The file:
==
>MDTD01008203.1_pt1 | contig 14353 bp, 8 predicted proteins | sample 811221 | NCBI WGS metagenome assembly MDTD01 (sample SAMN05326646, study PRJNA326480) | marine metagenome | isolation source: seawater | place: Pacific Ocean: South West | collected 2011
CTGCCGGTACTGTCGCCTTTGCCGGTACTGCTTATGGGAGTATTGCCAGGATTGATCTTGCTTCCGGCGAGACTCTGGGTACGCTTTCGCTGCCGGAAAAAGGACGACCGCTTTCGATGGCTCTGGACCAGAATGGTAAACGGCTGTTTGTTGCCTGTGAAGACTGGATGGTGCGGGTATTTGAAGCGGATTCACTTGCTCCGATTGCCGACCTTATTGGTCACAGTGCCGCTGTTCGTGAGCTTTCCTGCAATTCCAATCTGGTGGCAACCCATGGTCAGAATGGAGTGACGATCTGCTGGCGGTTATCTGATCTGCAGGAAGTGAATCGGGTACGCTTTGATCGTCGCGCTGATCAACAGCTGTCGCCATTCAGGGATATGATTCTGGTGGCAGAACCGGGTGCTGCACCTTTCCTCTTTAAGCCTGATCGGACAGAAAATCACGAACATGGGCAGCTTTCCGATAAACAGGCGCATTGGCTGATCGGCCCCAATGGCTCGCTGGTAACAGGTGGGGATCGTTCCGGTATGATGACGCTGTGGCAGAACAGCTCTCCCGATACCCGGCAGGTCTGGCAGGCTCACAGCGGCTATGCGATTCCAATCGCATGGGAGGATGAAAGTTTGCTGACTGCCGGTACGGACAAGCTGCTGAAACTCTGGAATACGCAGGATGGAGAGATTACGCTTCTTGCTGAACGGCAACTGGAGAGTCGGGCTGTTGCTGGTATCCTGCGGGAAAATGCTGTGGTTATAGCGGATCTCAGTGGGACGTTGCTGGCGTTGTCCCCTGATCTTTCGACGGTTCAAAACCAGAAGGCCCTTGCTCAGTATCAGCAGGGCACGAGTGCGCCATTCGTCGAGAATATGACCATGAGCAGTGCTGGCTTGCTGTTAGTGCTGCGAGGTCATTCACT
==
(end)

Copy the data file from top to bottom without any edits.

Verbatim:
>MDTD01008203.1_pt1 | contig 14353 bp, 8 predicted proteins | sample 811221 | NCBI WGS metagenome assembly MDTD01 (sample SAMN05326646, study PRJNA326480) | marine metagenome | isolation source: seawater | place: Pacific Ocean: South West | collected 2011
CTGCCGGTACTGTCGCCTTTGCCGGTACTGCTTATGGGAGTATTGCCAGGATTGATCTTGCTTCCGGCGAGACTCTGGGTACGCTTTCGCTGCCGGAAAAAGGACGACCGCTTTCGATGGCTCTGGACCAGAATGGTAAACGGCTGTTTGTTGCCTGTGAAGACTGGATGGTGCGGGTATTTGAAGCGGATTCACTTGCTCCGATTGCCGACCTTATTGGTCACAGTGCCGCTGTTCGTGAGCTTTCCTGCAATTCCAATCTGGTGGCAACCCATGGTCAGAATGGAGTGACGATCTGCTGGCGGTTATCTGATCTGCAGGAAGTGAATCGGGTACGCTTTGATCGTCGCGCTGATCAACAGCTGTCGCCATTCAGGGATATGATTCTGGTGGCAGAACCGGGTGCTGCACCTTTCCTCTTTAAGCCTGATCGGACAGAAAATCACGAACATGGGCAGCTTTCCGATAAACAGGCGCATTGGCTGATCGGCCCCAATGGCTCGCTGGTAACAGGTGGGGATCGTTCCGGTATGATGACGCTGTGGCAGAACAGCTCTCCCGATACCCGGCAGGTCTGGCAGGCTCACAGCGGCTATGCGATTCCAATCGCATGGGAGGATGAAAGTTTGCTGACTGCCGGTACGGACAAGCTGCTGAAACTCTGGAATACGCAGGATGGAGAGATTACGCTTCTTGCTGAACGGCAACTGGAGAGTCGGGCTGTTGCTGGTATCCTGCGGGAAAATGCTGTGGTTATAGCGGATCTCAGTGGGACGTTGCTGGCGTTGTCCCCTGATCTTTCGACGGTTCAAAACCAGAAGGCCCTTGCTCAGTATCAGCAGGGCACGAGTGCGCCATTCGTCGAGAATATGACCATGAGCAGTGCTGGCTTGCTGTTAGTGCTGCGAGGTCATTCACT